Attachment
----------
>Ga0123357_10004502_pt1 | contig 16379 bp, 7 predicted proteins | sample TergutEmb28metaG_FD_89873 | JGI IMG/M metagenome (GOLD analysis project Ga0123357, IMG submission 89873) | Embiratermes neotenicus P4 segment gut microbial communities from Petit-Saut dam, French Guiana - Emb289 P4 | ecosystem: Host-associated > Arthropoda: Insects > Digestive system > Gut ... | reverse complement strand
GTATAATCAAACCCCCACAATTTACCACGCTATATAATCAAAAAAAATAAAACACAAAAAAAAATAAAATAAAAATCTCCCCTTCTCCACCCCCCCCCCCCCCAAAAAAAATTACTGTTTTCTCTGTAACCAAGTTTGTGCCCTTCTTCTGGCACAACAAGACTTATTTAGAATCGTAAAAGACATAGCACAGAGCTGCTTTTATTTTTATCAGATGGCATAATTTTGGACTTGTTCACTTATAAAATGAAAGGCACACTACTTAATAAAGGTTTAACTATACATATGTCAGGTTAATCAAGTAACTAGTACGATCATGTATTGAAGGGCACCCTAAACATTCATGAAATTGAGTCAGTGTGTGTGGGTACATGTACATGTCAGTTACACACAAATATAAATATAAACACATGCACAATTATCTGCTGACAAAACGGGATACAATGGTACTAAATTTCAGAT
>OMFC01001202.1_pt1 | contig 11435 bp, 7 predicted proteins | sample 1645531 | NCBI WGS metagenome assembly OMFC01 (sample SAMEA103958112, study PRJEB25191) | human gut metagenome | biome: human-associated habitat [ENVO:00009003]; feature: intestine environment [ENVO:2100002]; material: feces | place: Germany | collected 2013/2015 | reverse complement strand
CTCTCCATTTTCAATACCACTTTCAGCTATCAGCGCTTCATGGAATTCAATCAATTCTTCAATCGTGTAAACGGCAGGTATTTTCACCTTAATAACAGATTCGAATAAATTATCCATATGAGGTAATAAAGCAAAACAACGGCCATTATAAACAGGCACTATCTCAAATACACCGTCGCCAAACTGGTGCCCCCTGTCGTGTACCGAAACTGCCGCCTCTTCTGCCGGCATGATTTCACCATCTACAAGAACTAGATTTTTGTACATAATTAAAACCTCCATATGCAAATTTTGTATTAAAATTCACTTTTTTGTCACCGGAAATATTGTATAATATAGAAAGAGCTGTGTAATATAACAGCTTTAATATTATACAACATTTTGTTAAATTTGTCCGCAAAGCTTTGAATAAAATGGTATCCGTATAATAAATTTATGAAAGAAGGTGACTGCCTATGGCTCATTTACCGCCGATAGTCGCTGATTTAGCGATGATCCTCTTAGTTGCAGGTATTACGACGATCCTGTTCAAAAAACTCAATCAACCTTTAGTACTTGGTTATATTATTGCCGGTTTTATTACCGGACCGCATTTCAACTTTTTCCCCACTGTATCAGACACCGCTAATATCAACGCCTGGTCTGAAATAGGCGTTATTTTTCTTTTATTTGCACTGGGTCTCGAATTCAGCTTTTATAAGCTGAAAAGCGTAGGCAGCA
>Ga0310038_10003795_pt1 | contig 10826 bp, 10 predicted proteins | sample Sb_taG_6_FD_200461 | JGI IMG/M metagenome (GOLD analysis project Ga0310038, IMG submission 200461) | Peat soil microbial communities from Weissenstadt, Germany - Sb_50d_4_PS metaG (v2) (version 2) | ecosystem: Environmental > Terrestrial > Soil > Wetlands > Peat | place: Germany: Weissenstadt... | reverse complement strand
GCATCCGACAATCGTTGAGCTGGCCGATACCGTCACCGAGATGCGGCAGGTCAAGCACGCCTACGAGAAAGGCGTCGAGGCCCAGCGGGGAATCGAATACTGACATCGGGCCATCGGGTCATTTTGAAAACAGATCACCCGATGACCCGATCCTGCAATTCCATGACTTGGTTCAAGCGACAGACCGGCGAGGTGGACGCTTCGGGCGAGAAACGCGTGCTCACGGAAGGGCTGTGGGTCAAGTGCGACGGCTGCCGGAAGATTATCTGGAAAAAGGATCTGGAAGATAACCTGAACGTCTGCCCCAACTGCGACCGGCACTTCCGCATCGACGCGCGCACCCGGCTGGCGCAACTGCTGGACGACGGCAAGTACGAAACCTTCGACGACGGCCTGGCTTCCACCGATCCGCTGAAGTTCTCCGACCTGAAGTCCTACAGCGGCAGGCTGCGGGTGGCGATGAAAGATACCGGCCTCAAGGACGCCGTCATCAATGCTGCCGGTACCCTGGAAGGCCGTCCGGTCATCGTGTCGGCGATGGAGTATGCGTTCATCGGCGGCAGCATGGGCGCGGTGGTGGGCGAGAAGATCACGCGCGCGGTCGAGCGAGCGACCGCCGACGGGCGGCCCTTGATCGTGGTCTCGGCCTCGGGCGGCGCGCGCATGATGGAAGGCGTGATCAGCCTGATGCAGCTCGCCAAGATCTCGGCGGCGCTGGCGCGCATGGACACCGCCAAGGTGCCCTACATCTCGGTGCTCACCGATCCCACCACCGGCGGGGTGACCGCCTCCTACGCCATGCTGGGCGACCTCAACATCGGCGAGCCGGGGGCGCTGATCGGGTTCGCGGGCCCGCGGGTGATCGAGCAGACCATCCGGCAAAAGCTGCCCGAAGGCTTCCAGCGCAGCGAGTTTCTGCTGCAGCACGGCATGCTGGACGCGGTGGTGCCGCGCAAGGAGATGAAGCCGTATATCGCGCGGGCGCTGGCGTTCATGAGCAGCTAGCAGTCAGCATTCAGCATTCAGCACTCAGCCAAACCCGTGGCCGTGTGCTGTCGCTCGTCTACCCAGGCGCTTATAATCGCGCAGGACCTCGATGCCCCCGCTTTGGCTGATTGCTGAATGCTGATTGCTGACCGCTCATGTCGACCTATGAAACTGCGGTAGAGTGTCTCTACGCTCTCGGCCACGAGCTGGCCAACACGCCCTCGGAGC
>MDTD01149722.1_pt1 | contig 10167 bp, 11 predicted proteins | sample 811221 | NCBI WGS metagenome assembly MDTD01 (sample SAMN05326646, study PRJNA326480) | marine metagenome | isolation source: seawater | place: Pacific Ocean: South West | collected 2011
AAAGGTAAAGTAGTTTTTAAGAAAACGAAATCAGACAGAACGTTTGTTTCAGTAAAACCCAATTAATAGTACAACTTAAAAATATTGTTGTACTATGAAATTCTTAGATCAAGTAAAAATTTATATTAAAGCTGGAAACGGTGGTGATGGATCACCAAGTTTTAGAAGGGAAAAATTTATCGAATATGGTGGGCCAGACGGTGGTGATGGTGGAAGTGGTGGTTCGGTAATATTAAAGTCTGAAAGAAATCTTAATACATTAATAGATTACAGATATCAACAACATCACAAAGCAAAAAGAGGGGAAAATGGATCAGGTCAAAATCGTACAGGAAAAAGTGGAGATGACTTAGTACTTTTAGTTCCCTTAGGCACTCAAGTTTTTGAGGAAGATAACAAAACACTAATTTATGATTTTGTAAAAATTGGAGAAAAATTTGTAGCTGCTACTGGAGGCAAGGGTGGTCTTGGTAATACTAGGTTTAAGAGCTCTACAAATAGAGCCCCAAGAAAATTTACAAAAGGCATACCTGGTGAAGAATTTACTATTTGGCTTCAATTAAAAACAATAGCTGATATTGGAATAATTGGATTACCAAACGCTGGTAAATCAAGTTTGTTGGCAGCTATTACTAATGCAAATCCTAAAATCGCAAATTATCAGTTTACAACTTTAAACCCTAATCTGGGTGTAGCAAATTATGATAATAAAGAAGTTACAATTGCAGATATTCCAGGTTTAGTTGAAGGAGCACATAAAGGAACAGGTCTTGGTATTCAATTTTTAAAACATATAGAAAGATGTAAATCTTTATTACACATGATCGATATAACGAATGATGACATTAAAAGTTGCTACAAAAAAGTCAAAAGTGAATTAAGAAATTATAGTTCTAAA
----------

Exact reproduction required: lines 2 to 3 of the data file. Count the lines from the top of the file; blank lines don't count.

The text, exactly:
GTATAATCAAACCCCCACAATTTACCACGCTATATAATCAAAAAAAATAAAACACAAAAAAAAATAAAATAAAAATCTCCCCTTCTCCACCCCCCCCCCCCCCAAAAAAAATTACTGTTTTCTCTGTAACCAAGTTTGTGCCCTTCTTCTGGCACAACAAGACTTATTTAGAATCGTAAAAGACATAGCACAGAGCTGCTTTTATTTTTATCAGATGGCATAATTTTGGACTTGTTCACTTATAAAATGAAAGGCACACTACTTAATAAAGGTTTAACTATACATATGTCAGGTTAATCAAGTAACTAGTACGATCATGTATTGAAGGGCACCCTAAACATTCATGAAATTGAGTCAGTGTGTGTGGGTACATGTACATGTCAGTTACACACAAATATAAATATAAACACATGCACAATTATCTGCTGACAAAACGGGATACAATGGTACTAAATTTCAGAT
>OMFC01001202.1_pt1 | contig 11435 bp, 7 predicted proteins | sample 1645531 | NCBI WGS metagenome assembly OMFC01 (sample SAMEA103958112, study PRJEB25191) | human gut metagenome | biome: human-associated habitat [ENVO:00009003]; feature: intestine environment [ENVO:2100002]; material: feces | place: Germany | collected 2013/2015 | reverse complement strand